My New Desk

At long last, I'm unveiling the desk I made in last semester's furniture class. The surface is plywood topped with hardboard. Here's how I made it. First, I found a table with rounded corners that I liked and made a template of the curve by placing a sheet of paper over it and tracing it with a pencil. Then I used that template to mark the corners on my piece of plywood and hardboard, making sure to leave the hardboard 1/4" larger than the plywood. Then I sanded the corners to shape (on a disc sander... not by hand) and filed them until they were smooth. Then I glued the hardboard to the plywood, leaving a little bit of overhang on all sides. The odds that I would have gotten these two pieces exactly the same size and shape in the rounded corners would have been slim. By leaving the hardboard slightly oversize, I was able to use a router fitted with a trim bit to cut the hardboard flush with the edges of the plywood.

It took a long time to find the legs I had in mind. The idea was to recreate the institutional looking desks from high school in a modern style. These fit the bill perfectly as they had that classic, tapered leg design but come in black. Plus, the quality for how much they cost is outstanding. Steel, baby. They were very easy to place and screw in... or they probably were. Due to time constraints, my teacher had to do that part for me. Thank you, teacher John!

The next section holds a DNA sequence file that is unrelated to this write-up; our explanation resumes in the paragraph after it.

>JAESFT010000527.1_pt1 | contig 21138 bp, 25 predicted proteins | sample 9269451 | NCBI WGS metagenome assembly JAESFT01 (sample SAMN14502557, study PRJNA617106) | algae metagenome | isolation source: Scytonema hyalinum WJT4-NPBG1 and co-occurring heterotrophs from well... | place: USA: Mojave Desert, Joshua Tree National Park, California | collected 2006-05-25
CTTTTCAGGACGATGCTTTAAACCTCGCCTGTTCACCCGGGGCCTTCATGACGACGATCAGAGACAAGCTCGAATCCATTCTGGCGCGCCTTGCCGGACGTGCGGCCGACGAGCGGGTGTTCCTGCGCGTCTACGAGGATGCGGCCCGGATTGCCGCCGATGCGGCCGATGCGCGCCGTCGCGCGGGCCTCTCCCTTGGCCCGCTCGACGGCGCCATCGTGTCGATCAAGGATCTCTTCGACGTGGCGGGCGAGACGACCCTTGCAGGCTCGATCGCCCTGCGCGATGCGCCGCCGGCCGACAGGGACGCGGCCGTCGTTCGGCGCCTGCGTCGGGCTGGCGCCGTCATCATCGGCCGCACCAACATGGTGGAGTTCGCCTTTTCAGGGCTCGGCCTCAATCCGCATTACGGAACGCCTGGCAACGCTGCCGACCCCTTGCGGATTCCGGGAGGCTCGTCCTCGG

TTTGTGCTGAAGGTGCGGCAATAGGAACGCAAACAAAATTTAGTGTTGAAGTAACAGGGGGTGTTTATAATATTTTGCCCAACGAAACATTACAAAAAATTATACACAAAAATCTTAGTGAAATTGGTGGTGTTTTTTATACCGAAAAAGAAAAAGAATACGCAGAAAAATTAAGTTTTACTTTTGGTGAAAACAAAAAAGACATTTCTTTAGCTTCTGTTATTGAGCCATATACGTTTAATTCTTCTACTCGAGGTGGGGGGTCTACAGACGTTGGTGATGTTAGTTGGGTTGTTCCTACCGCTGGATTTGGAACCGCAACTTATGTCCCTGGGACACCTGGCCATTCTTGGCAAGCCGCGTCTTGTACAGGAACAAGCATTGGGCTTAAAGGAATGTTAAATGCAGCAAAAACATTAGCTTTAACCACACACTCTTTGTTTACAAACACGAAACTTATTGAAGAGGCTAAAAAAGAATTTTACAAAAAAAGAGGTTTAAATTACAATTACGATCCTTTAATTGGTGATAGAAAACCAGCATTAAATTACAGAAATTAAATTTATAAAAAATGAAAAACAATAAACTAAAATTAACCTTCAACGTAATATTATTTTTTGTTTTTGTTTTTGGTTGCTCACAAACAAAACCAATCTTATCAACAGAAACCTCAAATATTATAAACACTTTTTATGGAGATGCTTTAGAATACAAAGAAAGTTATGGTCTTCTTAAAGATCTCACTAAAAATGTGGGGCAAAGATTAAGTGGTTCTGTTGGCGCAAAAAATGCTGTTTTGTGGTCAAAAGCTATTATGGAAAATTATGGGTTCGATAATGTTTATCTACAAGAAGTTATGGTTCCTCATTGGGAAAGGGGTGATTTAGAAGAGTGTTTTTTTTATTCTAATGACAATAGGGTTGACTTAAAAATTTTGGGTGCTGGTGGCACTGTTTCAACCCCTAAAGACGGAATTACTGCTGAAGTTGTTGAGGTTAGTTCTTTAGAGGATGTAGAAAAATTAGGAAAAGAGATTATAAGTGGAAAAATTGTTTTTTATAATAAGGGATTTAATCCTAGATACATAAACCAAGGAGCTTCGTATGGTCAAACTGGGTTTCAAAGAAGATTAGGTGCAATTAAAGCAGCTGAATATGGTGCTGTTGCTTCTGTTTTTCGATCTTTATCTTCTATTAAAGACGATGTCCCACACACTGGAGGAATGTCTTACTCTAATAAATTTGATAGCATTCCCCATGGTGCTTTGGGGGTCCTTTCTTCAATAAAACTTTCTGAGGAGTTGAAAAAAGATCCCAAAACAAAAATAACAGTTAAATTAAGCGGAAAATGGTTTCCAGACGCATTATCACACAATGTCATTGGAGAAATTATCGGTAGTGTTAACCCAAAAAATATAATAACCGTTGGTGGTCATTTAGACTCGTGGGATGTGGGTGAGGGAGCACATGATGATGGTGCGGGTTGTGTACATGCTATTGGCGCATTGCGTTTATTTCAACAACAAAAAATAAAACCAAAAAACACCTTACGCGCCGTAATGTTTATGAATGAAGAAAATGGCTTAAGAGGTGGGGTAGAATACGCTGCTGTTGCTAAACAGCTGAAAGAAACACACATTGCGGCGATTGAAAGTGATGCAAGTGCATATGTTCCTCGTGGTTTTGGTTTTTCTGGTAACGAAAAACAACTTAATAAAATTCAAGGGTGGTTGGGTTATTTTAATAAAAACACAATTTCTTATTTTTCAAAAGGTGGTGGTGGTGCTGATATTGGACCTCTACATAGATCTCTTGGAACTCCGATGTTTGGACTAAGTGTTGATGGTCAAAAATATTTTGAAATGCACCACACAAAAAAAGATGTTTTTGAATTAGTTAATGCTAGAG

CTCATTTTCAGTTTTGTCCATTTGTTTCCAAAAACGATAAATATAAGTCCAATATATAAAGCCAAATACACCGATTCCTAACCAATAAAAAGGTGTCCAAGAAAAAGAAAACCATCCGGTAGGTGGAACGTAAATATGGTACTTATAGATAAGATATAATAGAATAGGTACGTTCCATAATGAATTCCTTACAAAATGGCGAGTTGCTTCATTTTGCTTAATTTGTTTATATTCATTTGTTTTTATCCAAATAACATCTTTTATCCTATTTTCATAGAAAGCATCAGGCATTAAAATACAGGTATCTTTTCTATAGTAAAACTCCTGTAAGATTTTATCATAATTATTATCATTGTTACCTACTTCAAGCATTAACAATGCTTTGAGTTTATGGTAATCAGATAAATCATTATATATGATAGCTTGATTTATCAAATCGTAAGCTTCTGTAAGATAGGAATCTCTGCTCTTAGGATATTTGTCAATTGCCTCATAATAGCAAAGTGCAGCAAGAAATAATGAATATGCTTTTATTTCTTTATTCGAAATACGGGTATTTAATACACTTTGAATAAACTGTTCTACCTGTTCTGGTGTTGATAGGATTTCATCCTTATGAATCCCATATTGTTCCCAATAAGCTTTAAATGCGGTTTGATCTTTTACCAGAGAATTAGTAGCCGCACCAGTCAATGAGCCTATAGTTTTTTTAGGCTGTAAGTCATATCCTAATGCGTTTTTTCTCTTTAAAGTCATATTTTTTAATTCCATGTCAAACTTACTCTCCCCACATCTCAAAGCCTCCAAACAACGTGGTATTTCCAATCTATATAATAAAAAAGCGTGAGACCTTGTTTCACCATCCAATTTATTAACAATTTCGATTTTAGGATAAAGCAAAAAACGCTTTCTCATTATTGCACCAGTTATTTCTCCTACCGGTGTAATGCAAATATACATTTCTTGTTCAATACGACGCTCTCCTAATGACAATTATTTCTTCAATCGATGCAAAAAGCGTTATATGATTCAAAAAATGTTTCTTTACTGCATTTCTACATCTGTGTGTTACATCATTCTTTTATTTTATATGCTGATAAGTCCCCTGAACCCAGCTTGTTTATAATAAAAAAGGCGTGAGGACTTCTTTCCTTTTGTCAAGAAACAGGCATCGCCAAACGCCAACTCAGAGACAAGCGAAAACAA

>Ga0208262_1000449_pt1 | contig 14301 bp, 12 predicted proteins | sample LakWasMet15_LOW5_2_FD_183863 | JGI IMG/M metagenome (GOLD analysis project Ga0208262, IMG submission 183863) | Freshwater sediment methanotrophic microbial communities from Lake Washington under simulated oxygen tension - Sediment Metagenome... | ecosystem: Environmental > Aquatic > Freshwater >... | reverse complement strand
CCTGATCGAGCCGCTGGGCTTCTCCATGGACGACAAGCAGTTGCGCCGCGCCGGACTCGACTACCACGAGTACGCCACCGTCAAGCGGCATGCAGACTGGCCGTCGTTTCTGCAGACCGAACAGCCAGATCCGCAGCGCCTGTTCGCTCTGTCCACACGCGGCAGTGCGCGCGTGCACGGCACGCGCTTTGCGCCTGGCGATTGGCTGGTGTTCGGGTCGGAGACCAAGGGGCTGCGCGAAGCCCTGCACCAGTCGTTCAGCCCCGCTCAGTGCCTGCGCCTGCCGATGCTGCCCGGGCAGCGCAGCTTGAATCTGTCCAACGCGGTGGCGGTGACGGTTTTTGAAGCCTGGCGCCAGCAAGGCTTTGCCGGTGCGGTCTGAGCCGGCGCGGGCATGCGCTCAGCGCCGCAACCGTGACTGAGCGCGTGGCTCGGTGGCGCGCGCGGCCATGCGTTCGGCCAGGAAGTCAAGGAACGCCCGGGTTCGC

The pieces holding the keyboard tray are held in place by glue and dowels. The only thing I wish I'd done differently is to use nicer slides. I used some cheap, Ikea slides (made by Hafele) that came from my old desk, which I found on the street. I can always change those out later though. Then I sanded that sucker down, carefully and thoroughly. It's always tempting to rush through the finishing but I really took my time on this one. I put about seven coats for polyurethane finish on it. I went through two spray cans before I realized that I should have just bought the big can to brush on the polyurethane. So, four coats of spray and three coats brushed on. It shines. Oh, how it shines.
My next problem was dealing with the crazy tangle of cords behind the desk I have a fair amount of recording equipment so things get complicated. I came up with this pegboard-with-a-cleat solution. All in all, consider me pleased.

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